It’s opening day at the Fort Erie race track, and just a few months ago no one thought this day would arrive. But at the last minute the province came up with money for the track. Hours before post time, the horses and everyone else in the backstretch, were getting ready for day one at the track.“It’s been threatened the last couple of years, but you know, we’re back. We’re here,” says horse owner Julie Ayres. Ayres and Shawn Ridout kept seven race horses over the winter, costing about $20,000.It was just a few days ago, on Friday, that the Ontario Racing Commission approved the 37 race dates and signed the government contract for $7.9 million.It may not seem like a lot when you consider last year there were 43 race dates, but it could have been worse. Over the winter everyone thought the Fort Erierace track was going to shut down.Peter Martin delivers feed to the horses and he’s seen the number decline from 800 a few years ago to less than 300 today.“Our volume in feed has gone from close to nine tons three times a week to close to two tons twice a week.”To keep up the number of horses, you need more people betting on live racing.On opening day they had a pretty good crowd, and track officials are hoping it stays this way until the end of September.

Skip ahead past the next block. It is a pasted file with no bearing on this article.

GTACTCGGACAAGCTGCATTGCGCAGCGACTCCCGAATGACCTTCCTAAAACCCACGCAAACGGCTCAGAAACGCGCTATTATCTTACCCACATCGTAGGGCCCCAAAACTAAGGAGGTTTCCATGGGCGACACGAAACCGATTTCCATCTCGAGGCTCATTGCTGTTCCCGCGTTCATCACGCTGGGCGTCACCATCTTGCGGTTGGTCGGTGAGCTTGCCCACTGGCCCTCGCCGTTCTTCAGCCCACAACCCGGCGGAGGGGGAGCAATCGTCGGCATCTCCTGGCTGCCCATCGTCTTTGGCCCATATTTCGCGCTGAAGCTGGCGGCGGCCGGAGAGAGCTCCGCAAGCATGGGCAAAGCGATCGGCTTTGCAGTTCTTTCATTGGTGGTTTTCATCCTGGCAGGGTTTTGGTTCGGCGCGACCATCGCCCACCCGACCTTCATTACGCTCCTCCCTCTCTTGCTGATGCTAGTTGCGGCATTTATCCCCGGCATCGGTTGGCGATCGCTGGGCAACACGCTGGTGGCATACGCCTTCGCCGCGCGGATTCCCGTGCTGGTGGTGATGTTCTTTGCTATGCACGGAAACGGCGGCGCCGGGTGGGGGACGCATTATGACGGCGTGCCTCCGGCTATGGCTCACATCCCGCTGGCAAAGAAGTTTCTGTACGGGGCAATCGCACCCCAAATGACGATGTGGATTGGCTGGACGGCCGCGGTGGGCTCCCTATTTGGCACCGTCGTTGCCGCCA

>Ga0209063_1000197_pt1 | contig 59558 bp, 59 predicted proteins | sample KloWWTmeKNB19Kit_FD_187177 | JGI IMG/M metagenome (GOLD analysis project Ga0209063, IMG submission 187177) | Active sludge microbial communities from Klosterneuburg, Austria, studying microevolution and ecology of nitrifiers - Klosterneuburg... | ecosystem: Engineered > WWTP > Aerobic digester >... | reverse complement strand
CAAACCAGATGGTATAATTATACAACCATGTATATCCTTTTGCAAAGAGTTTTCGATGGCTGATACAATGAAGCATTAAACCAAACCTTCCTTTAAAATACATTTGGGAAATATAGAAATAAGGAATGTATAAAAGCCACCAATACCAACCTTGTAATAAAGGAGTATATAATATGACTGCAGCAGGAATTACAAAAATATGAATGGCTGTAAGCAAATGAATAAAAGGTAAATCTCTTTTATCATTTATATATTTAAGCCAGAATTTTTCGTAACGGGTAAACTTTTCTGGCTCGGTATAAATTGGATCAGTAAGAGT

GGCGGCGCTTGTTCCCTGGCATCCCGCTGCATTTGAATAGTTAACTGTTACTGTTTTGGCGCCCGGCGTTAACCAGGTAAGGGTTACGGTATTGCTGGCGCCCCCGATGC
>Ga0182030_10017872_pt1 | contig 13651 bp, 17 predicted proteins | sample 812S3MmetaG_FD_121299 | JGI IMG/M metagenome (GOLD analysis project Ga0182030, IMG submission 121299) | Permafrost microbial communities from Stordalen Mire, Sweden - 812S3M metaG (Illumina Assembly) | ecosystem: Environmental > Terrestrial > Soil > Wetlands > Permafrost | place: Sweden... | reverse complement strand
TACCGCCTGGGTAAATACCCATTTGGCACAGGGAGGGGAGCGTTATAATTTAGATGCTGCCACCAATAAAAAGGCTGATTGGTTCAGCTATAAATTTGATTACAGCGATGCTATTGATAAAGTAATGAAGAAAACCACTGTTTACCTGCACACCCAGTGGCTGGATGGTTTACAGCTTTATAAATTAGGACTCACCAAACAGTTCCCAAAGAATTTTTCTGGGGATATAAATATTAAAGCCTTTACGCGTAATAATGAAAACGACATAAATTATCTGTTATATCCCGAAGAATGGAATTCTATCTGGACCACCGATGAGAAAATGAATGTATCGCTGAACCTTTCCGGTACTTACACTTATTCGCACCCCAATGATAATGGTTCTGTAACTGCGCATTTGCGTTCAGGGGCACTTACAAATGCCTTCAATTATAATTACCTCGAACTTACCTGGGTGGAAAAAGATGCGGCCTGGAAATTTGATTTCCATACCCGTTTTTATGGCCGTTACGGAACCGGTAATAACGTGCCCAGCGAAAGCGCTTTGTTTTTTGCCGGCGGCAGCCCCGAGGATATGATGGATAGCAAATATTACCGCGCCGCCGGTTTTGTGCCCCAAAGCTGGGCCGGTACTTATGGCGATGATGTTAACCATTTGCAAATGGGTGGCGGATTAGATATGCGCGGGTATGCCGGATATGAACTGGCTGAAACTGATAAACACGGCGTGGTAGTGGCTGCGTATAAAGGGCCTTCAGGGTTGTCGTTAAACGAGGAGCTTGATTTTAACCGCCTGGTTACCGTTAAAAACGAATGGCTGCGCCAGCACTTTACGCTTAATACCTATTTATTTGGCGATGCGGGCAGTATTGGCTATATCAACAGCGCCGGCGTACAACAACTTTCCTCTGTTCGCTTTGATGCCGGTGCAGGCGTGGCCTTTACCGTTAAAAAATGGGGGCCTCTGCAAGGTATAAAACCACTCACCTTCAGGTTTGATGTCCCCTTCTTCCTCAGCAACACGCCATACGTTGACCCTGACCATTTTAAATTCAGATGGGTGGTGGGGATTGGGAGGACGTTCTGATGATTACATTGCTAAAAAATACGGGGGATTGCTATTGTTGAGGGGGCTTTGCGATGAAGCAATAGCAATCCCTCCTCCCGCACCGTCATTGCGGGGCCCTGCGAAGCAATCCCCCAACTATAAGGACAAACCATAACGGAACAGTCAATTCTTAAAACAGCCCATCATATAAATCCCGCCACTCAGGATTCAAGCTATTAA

A summary of the case was published on Monday by the OIA, as part of a series of “public interest” rulings. A Cardiff University spokesperson said that they cannot comment on individual cases, but added that they “fully co-operate with all OIA investigations and comply with any recommendations”.“We recognise the importance of the OIA’s role as ombudsman in the higher education sector and proactively advise our students that they are able to take a case to the OIA at the conclusion of any internal procedures.” Want the best of The Telegraph direct to your email and WhatsApp? Sign up to our free twice-daily Front Page newsletter and new audio briefings. An anti-vaxxer was paid compensation by Cardiff University after being kicked off their course for their beliefs.The student, who was studying a healthcare course, was awarded £9,342 by the university after complaining to the Office of the Independent Adjudicator (OIA), the highest body that reviews complaints in higher education, about their treatment.They were told to leave the course a couple of months after starting, when concerns were raised about them carrying out practical work which triggered a “fitness to practise” process.“The committee concluded that allowing the student to continue on the course would put their health and the health of patients at risk,” the OIA said.“The student was withdrawn from the course but permitted to transfer to a non-professional programme.” The student had filled in an occupational health questionnaire prior to starting the course, where they had stated that they had not had any vaccinations and would not consent to being vaccinated in the future.Since Cardiff University administrators did not read through the questionnaire until after the student had been accepted on to the course, the OIA ruled that the student’s complaint was “partly justified”.The OIA ordered Cardiff University to pay the student £9,342 rather than the £5,000 it had originally offered to pay out.